A new chainsaw could make a powerful addition to your collection of yard equipment. These tools can be used to cut firewood or slice off tree branches – and if you’re a trained arborist, you could even use a chainsaw to fell trees or cut large tree limbs.
The best chainsaws come in many different types and sizes, so it’s important to consider your options carefully before you buy a specific model. This article will take you through all the key factors you need to think about, from the weight and grade of the chainsaw, to more technical aspects such as the power source and power-to-weight ratio.
Helping us along the way is professional arborist, Joe Hardacre, whose expert advice features throughout this article. Before we start talking you through your chainsaw selection criteria, Joe has some advice on safety and proper usage, which will help you decide whether a chainsaw is the right tool for you in the first place.
Arborist Joe Hardaker has amassed over a decade’s tree work experience in England, Jersey, New Zealand and Australia. He holds multiple academic qualifications in arboriculture (ND Arb, FdSc Arb, BSc Hort), and is Director and Proprietor of J H Arboriculture, which serves clients throughout Leeds, York and surrounding areas in the north of England.
“Chainsaws are a potentially dangerous tool and should be respected. Cutting firewood or small-scale cutting back is generally okay to do yourself, but before doing any work to trees you should seek advice from an arborist, especially when work at height is involved. Tree work [which involves climbing trees] should only be done by suitably qualified, experienced and insured arborists.”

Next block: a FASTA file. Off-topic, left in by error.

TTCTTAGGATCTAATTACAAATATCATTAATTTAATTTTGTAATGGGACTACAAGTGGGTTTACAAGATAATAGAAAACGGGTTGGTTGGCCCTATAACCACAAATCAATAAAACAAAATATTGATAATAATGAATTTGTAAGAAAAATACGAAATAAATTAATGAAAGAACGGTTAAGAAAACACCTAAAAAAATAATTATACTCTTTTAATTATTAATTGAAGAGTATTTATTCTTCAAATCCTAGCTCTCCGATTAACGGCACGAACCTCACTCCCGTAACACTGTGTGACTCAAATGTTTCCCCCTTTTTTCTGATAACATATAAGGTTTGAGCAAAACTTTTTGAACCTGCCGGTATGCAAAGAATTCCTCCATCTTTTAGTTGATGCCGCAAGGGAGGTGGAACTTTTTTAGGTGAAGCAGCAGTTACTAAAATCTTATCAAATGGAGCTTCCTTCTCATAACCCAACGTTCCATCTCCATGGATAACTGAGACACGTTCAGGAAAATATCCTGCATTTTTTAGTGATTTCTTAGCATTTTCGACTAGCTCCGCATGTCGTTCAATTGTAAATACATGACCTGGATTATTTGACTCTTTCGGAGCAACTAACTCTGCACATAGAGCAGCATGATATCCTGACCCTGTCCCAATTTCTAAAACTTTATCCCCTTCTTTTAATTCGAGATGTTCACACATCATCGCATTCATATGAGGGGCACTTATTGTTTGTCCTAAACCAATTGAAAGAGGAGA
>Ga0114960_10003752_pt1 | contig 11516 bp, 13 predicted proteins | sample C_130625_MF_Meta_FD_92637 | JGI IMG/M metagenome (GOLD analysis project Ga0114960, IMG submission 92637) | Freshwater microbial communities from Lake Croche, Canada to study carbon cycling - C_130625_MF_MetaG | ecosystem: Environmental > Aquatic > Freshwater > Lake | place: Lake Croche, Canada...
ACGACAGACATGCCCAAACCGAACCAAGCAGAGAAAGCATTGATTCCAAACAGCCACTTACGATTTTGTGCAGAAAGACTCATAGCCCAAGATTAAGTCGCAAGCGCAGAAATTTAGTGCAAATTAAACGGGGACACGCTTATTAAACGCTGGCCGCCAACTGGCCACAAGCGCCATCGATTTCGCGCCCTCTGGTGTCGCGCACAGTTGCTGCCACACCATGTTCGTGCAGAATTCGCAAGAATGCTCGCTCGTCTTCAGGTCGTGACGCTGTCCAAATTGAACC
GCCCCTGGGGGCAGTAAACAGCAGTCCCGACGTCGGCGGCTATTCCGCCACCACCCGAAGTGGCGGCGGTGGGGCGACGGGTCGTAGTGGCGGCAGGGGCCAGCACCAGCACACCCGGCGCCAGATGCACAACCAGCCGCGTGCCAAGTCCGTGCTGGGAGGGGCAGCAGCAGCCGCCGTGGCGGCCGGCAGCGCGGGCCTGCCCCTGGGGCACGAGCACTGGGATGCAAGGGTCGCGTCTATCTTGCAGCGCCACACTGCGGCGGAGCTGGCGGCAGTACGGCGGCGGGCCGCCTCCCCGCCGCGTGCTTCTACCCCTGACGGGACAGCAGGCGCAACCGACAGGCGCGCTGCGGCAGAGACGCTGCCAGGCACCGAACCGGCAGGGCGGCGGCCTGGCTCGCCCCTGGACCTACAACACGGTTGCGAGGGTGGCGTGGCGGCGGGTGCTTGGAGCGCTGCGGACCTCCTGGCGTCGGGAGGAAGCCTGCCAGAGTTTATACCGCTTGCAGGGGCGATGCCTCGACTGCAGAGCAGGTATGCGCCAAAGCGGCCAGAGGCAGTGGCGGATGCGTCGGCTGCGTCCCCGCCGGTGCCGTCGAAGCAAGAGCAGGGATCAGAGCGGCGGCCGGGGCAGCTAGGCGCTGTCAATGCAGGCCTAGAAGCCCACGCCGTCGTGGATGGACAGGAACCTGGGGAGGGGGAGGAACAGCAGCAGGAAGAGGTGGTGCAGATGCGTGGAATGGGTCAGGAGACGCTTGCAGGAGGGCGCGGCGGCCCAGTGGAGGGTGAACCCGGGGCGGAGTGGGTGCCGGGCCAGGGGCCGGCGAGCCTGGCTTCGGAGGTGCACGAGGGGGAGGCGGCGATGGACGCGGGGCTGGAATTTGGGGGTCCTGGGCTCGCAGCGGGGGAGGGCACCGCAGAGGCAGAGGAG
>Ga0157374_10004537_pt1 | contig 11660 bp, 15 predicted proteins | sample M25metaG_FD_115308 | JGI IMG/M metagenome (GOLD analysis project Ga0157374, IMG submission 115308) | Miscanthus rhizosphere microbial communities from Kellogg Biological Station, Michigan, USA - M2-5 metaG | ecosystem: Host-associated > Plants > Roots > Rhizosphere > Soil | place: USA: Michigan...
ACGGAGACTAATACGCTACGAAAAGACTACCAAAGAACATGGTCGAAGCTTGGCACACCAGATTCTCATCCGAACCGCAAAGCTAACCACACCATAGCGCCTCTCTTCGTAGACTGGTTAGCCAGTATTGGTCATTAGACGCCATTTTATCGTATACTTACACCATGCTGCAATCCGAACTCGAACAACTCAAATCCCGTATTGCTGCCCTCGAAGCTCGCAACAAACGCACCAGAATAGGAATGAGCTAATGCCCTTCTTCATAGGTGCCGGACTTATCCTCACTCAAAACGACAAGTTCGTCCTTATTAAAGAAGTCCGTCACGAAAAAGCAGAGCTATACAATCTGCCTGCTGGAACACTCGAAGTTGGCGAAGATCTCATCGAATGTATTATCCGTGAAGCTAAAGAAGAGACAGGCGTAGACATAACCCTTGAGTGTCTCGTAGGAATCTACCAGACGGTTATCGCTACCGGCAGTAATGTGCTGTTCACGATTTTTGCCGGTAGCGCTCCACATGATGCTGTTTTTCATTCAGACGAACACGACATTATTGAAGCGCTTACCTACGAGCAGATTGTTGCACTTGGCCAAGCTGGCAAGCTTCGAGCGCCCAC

If you’ve already bought a chainsaw and mastered the basics of cutting technique, Joe has the following advice to add:
“The user should make sure they are holding the saw firmly with both hands, and that they have good balance and footing.
“Also, avoid using the top side of the nose of the bar, which is referred to as the ‘kickback zone’. Sawing with this part can make the chainsaw shoot backwards towards the operator suddenly and without warning. And finally, check all the chainsaws safety features are working properly and that the tool is well maintained, before use,” he says.
Of course, you’ll also need to read the tool’s manual, follow the instructions, and put on appropriate PPE, before you start sawing.
How to choose a chainsaw
1. Chainsaw type
For users who will be tackling a variety of tasks with their chainsaw, an ‘all-purpose’ model (Amazon) will usually be the most suitable choice. This is essentially the default type of chainsaw – so you won’t necessarily see the term ‘all-purpose’ in the product description.
If you’re looking to do specialized work, however, then there may be an alternative type of chainsaw that’s better suited to the task. For instance, electric pole saws (Amazon) have a bar-and-chain cutting head mounted on the end of a long pole – a design that’s perfectly suited to cutting fairly high-up branches, while your feet stay on the ground.
2. Bar length